Thereafter one of his assigned works was to compose and perform cantatas for the Prince's birthday and the New Year. Anna Magdalena, daughter of Mr. Wilcke, Court-Trumpeter at Weisenfels, came to sing these cantatas as one of singers and attracted my father's attention with her fine soprano voice and her sunny disposition. In December 1721, Anna Magdalena at the age of 20 and my fahter 36 married to make a happy home again. His problem was that thier wedding ceremony would have had to be held in the Calvinist church which the Prince reserved. Johann Sebastian was annoyed but he begged a pardon to the Prince that he could use his house for thier wedding ceremony. Of course he could not insist that the Lutheran church was the right place. Anyway he should be happy with his new bride, so there was a lot of consumption of wine and the wedding was a feast.

John 2:( fictionalized ) ...And when they wanted wine, Maria saith unto him, They have no wine. ... Jesus saith unto them, Fill the waterpots with water. And they filled them up to the brim. And he saith unto them, Draw out now, and bear unto the governor of the feast. And they bare it. When the bridegroom had tasted the water that was made wine, and knew whence it was.

When my father accomplished the Well Temepred Clavier in 1722, he dared not attempt to put an inordinate expression for this work, say "Even-Tempered" or " Equal-Tempered". Let me review the history.

In 1530, Nicolaus Copernicus finished his great book, 'Concerning the Revolutions of the Celestial Spheres' but hesitated to publish it, because he was afraid of being contempted from the church which might have accused him of his novely and absurd opinion. In fact his theory was in opposition to the teachings of the Roman Catholic church, and the book had not been published for 13 years till the year 1543. Andreas Osiander, one of his supporters and a Luteran theologist, added some comments in its preface saying, "... If there is a hypothesis, it needs not to be a truth. It is sufficient that the result of calculation corresponds the data of observation. This theory is only for calculation." He intended to protect Copernicus, but both Luther and Calvin, who were leaders of Protestantism, actually scorned Copernicus as an idiot who was trying to confuse the Astronomy. After all in 1616 the Roman Catholic church forced this book under the Index of Prohibited Books.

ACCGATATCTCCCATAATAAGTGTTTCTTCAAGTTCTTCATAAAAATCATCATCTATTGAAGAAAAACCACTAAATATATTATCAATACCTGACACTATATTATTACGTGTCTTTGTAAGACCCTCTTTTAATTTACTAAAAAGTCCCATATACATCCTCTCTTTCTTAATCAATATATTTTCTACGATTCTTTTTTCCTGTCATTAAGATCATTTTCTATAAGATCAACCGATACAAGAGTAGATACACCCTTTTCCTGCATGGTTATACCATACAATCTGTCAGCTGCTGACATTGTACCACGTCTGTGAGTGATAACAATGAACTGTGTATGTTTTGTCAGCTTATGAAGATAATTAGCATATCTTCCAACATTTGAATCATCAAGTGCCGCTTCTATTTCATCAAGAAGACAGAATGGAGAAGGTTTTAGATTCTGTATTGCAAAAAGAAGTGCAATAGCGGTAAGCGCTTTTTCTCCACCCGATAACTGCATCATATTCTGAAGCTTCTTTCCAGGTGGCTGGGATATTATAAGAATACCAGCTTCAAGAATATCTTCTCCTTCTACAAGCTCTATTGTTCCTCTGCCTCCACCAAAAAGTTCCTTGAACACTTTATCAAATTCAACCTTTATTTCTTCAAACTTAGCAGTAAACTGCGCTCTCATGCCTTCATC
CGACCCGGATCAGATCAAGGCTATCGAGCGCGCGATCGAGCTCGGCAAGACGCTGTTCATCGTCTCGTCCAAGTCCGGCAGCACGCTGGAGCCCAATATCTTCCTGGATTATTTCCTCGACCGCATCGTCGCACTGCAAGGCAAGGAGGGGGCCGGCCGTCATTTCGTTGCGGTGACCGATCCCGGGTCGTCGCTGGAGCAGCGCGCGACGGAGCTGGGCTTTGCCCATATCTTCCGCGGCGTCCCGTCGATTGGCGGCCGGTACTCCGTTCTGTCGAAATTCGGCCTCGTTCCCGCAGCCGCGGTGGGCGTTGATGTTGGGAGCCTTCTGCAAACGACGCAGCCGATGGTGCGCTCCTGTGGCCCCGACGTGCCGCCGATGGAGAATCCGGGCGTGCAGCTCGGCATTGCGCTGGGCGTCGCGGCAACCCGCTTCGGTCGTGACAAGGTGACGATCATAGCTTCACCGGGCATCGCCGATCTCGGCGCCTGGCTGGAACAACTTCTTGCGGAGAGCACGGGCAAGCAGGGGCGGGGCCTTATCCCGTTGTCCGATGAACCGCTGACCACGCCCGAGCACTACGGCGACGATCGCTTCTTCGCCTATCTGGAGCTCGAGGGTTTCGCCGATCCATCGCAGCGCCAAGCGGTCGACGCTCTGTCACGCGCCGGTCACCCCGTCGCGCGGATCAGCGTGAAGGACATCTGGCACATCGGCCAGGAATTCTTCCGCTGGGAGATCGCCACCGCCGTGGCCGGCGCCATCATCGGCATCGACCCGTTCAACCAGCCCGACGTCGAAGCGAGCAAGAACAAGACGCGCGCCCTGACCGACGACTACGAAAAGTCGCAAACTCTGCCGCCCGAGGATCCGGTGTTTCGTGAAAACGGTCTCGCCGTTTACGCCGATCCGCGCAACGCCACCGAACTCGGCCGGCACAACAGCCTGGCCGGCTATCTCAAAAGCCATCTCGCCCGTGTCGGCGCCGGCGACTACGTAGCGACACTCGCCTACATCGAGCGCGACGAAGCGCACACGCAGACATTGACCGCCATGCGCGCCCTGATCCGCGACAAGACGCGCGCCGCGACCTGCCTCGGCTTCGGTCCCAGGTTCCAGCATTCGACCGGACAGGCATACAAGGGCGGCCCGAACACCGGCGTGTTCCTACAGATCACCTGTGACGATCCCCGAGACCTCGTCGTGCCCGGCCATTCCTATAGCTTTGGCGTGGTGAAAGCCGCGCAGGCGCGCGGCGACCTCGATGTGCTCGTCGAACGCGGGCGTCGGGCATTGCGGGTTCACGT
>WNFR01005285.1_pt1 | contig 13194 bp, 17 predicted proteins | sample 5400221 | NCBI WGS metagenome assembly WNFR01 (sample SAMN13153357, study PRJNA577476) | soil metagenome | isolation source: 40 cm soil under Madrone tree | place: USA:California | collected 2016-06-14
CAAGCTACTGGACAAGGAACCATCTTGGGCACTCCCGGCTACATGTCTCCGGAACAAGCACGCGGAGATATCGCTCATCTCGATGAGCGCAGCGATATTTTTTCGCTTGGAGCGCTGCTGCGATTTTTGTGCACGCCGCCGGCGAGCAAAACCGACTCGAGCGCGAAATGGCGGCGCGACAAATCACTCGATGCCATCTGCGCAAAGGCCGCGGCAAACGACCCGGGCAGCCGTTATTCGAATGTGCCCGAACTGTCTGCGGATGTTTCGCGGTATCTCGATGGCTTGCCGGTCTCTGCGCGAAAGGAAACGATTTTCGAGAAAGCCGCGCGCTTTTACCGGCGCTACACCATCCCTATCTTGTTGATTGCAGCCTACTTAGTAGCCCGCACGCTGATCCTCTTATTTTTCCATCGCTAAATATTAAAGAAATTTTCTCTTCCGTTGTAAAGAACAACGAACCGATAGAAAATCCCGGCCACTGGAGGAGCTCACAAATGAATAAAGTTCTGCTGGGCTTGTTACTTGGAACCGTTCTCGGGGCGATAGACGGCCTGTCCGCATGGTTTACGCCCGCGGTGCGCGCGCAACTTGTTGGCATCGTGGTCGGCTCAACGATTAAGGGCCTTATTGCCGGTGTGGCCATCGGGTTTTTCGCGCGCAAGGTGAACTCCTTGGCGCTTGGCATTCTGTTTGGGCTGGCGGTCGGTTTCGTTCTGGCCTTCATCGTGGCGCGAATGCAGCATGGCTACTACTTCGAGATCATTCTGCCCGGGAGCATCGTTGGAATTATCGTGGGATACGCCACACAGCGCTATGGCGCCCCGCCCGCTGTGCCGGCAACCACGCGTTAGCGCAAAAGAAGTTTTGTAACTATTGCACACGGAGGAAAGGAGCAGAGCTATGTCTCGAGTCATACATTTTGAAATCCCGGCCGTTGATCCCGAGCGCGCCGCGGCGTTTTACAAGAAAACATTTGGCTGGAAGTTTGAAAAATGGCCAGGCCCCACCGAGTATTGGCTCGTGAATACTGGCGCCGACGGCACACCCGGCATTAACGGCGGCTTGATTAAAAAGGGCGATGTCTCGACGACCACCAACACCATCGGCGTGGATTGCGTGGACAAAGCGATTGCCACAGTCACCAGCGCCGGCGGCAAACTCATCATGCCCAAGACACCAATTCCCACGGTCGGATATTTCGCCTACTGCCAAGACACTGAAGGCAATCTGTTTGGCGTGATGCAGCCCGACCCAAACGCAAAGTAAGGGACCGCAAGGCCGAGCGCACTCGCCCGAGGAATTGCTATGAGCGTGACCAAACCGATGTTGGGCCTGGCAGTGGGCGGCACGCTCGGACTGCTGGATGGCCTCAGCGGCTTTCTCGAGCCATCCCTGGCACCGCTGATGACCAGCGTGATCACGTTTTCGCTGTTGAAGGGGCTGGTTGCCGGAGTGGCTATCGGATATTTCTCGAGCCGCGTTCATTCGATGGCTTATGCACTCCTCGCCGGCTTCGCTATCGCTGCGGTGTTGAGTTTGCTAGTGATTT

In 1609 Johannes Kepler published a book on the results of his work, boldly titling it 'The New Astronomy' about his discovery that the orbits in which the Earth and the other planets of the solar system travel around the sun are elliptical, or oval, in shape. But he died in 1630 before the arrest of Galileo. By the way he wrote another book which contains 'Kepler's Third Law' in 1619. Its title was "the Harmony of the World (Harmonices mundi)". There he discussed about the musical scales and harmonics related to the planetary motion. Especially the correspondence between musical ratios of whole numbers and planetary velocities was, he thought, marvellous.
In 1687 Issac Newton published his major work, 'Principia' (Philosophiae Naturalis Principia Mathematica, or Mathematical Principles of Natural Philosophy), setting forth the theory of gravitation. Newton had not been bothered by religious pressures. Fortunately he lived in the country whose king tried to insist that a Benedictine monk be given a degree without taking any examinations or swearing the required oaths. As to music, in 1704 he wrote another book called "Opticks" which dealt with the theory of light and colour and the relation with musical scale or harmony.
Newton classified the spectrum of the sun-ray into seven colors and placed dividing lines. Then he thought that he found out its relation with music. It admirably represented the Dorian mode. It is astonishing that even Issac Newton believed in ratios of whole numbers as the base of musical harmony.

Johann Sebastian Bach only wrote down decently "Well Tempered" and "For the profit and use of musical youth desirous of learning and especially for the pastime of those already skilled in this study" on the title page behind which, in the last pages, he made an inconspicuous challenge to create a no-one-never-heard-of chromatic mode in the last fugue next to this prelude.